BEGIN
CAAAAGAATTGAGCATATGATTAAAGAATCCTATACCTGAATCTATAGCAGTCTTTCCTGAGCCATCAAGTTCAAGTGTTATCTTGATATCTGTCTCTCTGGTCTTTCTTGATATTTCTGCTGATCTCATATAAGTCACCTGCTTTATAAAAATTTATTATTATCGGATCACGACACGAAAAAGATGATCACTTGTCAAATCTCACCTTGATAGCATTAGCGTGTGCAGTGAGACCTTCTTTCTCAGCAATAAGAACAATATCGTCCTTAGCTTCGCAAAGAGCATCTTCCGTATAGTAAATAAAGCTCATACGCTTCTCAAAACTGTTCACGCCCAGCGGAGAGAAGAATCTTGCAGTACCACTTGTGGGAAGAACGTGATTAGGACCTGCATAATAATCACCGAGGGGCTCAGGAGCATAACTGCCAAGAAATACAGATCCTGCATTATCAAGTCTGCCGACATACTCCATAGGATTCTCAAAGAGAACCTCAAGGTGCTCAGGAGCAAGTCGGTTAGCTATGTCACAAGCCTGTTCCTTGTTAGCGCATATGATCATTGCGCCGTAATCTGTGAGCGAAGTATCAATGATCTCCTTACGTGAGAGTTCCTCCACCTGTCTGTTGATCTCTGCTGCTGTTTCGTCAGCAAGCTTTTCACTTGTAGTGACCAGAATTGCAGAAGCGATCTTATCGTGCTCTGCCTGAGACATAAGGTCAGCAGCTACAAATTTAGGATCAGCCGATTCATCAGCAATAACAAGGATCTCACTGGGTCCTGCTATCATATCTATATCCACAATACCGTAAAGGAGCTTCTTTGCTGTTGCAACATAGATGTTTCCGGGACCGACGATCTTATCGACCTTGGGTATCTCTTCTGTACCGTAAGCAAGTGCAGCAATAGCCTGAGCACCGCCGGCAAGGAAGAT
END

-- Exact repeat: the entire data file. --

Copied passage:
CAAAAGAATTGAGCATATGATTAAAGAATCCTATACCTGAATCTATAGCAGTCTTTCCTGAGCCATCAAGTTCAAGTGTTATCTTGATATCTGTCTCTCTGGTCTTTCTTGATATTTCTGCTGATCTCATATAAGTCACCTGCTTTATAAAAATTTATTATTATCGGATCACGACACGAAAAAGATGATCACTTGTCAAATCTCACCTTGATAGCATTAGCGTGTGCAGTGAGACCTTCTTTCTCAGCAATAAGAACAATATCGTCCTTAGCTTCGCAAAGAGCATCTTCCGTATAGTAAATAAAGCTCATACGCTTCTCAAAACTGTTCACGCCCAGCGGAGAGAAGAATCTTGCAGTACCACTTGTGGGAAGAACGTGATTAGGACCTGCATAATAATCACCGAGGGGCTCAGGAGCATAACTGCCAAGAAATACAGATCCTGCATTATCAAGTCTGCCGACATACTCCATAGGATTCTCAAAGAGAACCTCAAGGTGCTCAGGAGCAAGTCGGTTAGCTATGTCACAAGCCTGTTCCTTGTTAGCGCATATGATCATTGCGCCGTAATCTGTGAGCGAAGTATCAATGATCTCCTTACGTGAGAGTTCCTCCACCTGTCTGTTGATCTCTGCTGCTGTTTCGTCAGCAAGCTTTTCACTTGTAGTGACCAGAATTGCAGAAGCGATCTTATCGTGCTCTGCCTGAGACATAAGGTCAGCAGCTACAAATTTAGGATCAGCCGATTCATCAGCAATAACAAGGATCTCACTGGGTCCTGCTATCATATCTATATCCACAATACCGTAAAGGAGCTTCTTTGCTGTTGCAACATAGATGTTTCCGGGACCGACGATCTTATCGACCTTGGGTATCTCTTCTGTACCGTAAGCAAGTGCAGCAATAGCCTGAGCACCGCCGGCAAGGAAGAT